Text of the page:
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Henri Coandă International Airport
Bucharest
Bucharest
Henri Coandă
Henri Coandă
International Airport (Romanian: Aeroportul Internațional Henri Coandă
Henri Coandă
București) (IATA: OTP, ICAO: LROP) is Romania's busiest international airport, located in Otopeni, 16.5 km (10.3 mi) north of Bucharest's city centre.[1] It is currently one of two airports serving the capital of Romania. The other is Aurel Vlaicu Airport, which no longer serves scheduled passenger traffic. The airport is named after Romanian flight pioneer Henri Coandă, builder of Coandă-1910
Coandă-1910
aircraft and discoverer of the Coandă effect of fluidics
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Richard Nixon
Vice President of the United StatesMotorcade attack Kitchen Debate Operation 40 1960 presidential electionPost-vice presidency1962 gubernatorial bid "Last press conference"President of the United StatesPresidencyFirst term1968 presidential electioncampaign1st InaugurationNixon Doctrine War policy Visit to ChinaNixonomicsNixon shockEPA Environmental policy Clean Water NOAA War on Cancer War on DrugsSecond term1972 presidential electionConvention2nd InaugurationDétente Paris Peace Accords Endangered Species Act Watergate scandalTimeline Tapes United States
United States
v. NixonWatergate Committee Impeachment
Impeachment
processSpeechPost-presidencyPardon The Nixon Interviews Nixon v
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Airports Council International
Airports Council International
Airports Council International
(ACI) is the only global trade representative of the world’s airport authorities. Established in 1991, ACI represents airports’ interests with governments and international organizations, develops standards, policies and recommended practices for airports, and it provides information and training opportunities to raise the standards around the world. It aims to provide the public a safe, secure, efficient and an environmentally responsible air transport system. It is governed by the ACI Governing Board. ACI World is located in Montreal, Quebec, Canada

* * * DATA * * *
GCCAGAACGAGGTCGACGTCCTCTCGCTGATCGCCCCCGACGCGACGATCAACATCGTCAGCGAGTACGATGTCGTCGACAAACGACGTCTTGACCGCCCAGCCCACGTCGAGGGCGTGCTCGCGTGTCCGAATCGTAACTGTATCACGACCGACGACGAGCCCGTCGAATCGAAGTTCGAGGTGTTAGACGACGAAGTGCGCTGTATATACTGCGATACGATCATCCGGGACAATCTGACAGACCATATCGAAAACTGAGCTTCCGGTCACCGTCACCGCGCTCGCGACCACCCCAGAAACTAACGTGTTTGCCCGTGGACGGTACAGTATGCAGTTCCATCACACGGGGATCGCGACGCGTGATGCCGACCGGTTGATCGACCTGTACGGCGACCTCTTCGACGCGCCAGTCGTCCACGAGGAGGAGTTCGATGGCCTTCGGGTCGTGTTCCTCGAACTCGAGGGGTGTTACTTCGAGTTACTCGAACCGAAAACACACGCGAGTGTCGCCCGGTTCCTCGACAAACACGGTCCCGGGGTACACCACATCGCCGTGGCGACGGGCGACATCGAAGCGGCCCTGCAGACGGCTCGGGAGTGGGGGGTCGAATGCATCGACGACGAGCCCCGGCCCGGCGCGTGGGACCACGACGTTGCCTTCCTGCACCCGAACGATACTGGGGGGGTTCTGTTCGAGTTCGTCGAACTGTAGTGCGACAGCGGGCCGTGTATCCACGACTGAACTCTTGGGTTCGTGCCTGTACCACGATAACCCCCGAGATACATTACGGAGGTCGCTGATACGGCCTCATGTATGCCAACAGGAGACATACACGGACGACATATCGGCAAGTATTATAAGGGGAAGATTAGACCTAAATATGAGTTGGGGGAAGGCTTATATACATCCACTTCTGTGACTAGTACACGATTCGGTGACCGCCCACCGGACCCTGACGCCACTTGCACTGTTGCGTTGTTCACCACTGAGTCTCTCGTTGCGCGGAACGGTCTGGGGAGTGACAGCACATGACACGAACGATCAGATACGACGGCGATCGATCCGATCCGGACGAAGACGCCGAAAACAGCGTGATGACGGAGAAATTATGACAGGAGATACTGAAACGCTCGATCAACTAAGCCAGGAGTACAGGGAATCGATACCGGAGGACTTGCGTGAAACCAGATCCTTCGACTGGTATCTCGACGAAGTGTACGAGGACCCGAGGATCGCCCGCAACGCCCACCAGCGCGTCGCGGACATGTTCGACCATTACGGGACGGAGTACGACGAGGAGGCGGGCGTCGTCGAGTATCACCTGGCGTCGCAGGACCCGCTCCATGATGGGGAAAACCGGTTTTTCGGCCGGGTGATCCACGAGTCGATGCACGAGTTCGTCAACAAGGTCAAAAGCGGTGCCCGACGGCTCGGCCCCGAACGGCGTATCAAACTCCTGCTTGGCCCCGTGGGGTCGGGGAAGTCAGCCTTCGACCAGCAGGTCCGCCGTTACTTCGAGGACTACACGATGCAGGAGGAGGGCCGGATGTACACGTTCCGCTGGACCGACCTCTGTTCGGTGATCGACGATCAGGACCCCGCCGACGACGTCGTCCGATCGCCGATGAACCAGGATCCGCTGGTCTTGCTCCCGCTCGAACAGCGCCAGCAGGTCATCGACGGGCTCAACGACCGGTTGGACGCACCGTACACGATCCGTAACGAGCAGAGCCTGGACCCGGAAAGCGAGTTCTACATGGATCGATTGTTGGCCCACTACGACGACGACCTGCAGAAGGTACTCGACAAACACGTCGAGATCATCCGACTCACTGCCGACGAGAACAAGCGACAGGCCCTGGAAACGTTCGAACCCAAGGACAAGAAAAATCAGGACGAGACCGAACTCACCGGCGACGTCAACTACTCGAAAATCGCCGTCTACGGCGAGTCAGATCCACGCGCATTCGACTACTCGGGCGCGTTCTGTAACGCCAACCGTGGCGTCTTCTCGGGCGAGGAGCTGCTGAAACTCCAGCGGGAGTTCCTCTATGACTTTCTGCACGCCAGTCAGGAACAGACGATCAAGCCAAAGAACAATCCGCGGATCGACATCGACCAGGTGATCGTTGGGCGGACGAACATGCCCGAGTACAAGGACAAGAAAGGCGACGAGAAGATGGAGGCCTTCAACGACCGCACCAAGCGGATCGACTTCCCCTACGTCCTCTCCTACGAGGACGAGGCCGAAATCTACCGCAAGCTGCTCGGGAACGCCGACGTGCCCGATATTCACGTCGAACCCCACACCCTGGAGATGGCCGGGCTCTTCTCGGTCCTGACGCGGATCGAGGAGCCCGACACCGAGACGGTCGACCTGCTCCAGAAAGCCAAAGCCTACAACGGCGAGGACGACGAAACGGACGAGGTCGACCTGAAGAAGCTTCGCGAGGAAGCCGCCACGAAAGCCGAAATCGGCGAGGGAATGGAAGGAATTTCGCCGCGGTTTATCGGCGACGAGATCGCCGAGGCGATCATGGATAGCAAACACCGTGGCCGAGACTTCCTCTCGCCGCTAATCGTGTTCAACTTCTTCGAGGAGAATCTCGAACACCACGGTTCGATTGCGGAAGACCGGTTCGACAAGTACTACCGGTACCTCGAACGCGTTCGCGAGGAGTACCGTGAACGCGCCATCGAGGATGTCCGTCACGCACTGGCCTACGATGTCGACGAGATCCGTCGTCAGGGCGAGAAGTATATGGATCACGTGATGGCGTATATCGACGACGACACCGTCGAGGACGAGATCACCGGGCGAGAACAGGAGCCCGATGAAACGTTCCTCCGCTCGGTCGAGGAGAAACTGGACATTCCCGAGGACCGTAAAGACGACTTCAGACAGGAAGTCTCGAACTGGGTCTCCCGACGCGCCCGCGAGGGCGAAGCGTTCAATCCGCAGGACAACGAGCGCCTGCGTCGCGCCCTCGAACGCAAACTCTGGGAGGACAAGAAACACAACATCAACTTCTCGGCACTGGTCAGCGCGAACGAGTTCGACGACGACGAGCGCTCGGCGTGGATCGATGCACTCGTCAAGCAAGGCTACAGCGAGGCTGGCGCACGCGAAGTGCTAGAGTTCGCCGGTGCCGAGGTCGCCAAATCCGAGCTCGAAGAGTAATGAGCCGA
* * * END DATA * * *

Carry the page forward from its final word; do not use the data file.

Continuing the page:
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United States President
House of RepresentativesSpeaker Paul Ryan
Paul Ryan
(R)Majority Leader Kevin McCarthy (R)Minority Leader Nancy Pelosi
Nancy Pelosi
(D)Co
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Luftwaffe
The Luftwaffe[N 2] (German pronunciation: [ˈlʊftvafə] ( listen)) was the aerial warfare branch of the combined German Wehrmacht
Wehrmacht
military forces during World War II. Germany's military air arms during World War I, the Luftstreitkräfte of the Army and the Marine-Fliegerabteilung of the Navy, had been disbanded in May 1920 as a result of the terms of the Treaty of Versailles which stated that Germany was forbidden to have any air force. During the interwar period, German pilots were trained secretly in violation of the treaty at Lipetsk Air Base. With the rise of the Nazi Party and the repudiation of the Versailles Treaty, the Luftwaffe
Luftwaffe
was officially established on 26 February 1935. The Condor Legion, a Luftwaffe
Luftwaffe
detachment sent to aid Nationalist forces in the Spanish Civil War, provided the force with a valuable testing ground for new doctrines and aircraft
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World War II
Allied victoryCollapse of Nazi Germany Fall of Japanese and Italian Empires Dissolution of the League of Nations Creation of the United Nations Emergence of the United States
United States
and the Soviet Union
Soviet Union
as superpowers Beginning of the Cold War
Cold War
(more...)ParticipantsAllied Powers Axis PowersCommanders and leadersMain Allied leaders Joseph Stalin Franklin D
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Airside (airport)
An airport is an aerodrome with extended facilities, mostly for commercial air transport.[1][2] Airports often have facilities to store and maintain aircraft, and a control tower. An airport consists of a landing area, which comprises an aerially accessible open space including at least one operationally active surface such as a runway for a plane to take off[3] or a helipad,[4] and often includes adjacent utility buildings such as control towers, hangars[5] and terminals. Larger airports may have fixed-base operator services, airport aprons, taxiway bridges, air traffic control centres, passenger facilities such as restaurants and lounges, and emergency services. An airport with a helipad for rotorcraft but no runway is called a heliport. An airport for use by seaplanes and amphibious aircraft is called a seaplane base
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Romanian Air Force
The Romanian Air Force
Air Force
(Romanian: Forțele Aeriene Române) is the air force branch of the Romanian Armed Forces. It has an air force headquarters, an operational command, four air bases and an air defense brigade
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Concourse